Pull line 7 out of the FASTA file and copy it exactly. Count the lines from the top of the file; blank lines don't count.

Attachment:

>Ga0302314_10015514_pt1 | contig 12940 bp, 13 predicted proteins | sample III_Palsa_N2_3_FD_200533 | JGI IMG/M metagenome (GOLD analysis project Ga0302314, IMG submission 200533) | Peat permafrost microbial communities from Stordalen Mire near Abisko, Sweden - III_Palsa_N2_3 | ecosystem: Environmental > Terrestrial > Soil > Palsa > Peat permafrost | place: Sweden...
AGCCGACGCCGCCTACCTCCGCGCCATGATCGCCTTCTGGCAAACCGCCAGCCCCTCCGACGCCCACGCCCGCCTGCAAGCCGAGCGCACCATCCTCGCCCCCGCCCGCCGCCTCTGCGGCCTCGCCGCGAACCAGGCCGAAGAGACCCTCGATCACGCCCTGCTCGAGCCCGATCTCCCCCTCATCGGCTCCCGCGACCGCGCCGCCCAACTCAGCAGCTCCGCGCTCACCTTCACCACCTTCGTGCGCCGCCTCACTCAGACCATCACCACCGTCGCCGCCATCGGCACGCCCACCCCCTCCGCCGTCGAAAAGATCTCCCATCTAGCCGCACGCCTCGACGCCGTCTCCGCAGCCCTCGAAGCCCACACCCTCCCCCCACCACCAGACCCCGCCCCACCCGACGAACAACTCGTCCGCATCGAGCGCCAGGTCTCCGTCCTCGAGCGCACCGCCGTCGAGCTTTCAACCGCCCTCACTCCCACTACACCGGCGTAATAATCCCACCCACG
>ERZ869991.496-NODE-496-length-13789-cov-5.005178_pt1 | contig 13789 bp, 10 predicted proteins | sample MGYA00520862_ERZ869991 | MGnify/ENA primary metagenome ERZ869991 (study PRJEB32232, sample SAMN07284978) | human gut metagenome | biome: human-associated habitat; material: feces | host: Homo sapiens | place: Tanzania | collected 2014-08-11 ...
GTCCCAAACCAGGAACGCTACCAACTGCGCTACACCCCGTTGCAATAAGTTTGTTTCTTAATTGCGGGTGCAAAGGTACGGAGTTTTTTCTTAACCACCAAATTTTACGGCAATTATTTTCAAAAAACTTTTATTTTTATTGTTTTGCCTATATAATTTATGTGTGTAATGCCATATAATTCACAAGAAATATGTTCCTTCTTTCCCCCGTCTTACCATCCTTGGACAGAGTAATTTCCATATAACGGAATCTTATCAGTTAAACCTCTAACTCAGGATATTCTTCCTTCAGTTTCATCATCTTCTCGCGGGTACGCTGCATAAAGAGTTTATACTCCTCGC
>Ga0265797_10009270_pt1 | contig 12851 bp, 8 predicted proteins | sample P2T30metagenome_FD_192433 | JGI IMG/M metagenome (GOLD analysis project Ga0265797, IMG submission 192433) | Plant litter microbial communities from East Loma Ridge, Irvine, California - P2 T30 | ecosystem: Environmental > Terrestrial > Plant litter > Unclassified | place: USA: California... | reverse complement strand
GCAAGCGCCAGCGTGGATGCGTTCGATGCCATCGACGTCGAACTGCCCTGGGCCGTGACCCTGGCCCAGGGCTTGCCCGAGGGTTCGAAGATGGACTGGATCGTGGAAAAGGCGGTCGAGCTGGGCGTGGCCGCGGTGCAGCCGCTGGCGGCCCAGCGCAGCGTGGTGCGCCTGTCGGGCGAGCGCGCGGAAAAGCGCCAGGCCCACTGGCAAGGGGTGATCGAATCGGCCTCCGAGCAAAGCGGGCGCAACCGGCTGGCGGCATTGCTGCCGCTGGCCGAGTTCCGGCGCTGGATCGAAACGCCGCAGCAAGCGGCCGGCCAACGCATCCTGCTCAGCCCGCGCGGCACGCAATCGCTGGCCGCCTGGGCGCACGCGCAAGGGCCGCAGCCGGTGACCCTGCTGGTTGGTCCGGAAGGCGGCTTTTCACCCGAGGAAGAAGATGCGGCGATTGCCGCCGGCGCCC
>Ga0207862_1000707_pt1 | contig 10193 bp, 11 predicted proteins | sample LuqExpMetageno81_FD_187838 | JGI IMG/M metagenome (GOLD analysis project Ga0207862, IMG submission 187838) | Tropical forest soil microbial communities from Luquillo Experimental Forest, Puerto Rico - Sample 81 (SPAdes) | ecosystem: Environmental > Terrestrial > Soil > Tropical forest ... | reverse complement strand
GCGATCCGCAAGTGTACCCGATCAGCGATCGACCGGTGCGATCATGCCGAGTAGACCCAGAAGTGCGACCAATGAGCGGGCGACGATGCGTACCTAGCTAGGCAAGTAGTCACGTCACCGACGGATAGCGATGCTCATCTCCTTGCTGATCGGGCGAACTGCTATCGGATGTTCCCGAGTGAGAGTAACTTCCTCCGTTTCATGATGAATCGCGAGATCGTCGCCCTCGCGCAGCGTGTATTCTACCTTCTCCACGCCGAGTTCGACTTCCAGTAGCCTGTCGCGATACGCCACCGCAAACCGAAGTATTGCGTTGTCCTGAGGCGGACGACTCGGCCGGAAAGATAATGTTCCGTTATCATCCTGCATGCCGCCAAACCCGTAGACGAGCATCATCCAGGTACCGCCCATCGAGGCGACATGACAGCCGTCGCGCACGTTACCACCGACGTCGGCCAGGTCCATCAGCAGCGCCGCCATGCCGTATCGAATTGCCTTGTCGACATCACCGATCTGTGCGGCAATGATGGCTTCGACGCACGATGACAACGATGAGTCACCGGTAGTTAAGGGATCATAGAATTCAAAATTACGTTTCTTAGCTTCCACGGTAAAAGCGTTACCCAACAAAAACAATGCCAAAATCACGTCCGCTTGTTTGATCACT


>Ga0207862_1000707_pt1 | contig 10193 bp, 11 predicted proteins | sample LuqExpMetageno81_FD_187838 | JGI IMG/M metagenome (GOLD analysis project Ga0207862, IMG submission 187838) | Tropical forest soil microbial communities from Luquillo Experimental Forest, Puerto Rico - Sample 81 (SPAdes) | ecosystem: Environmental > Terrestrial > Soil > Tropical forest ... | reverse complement strand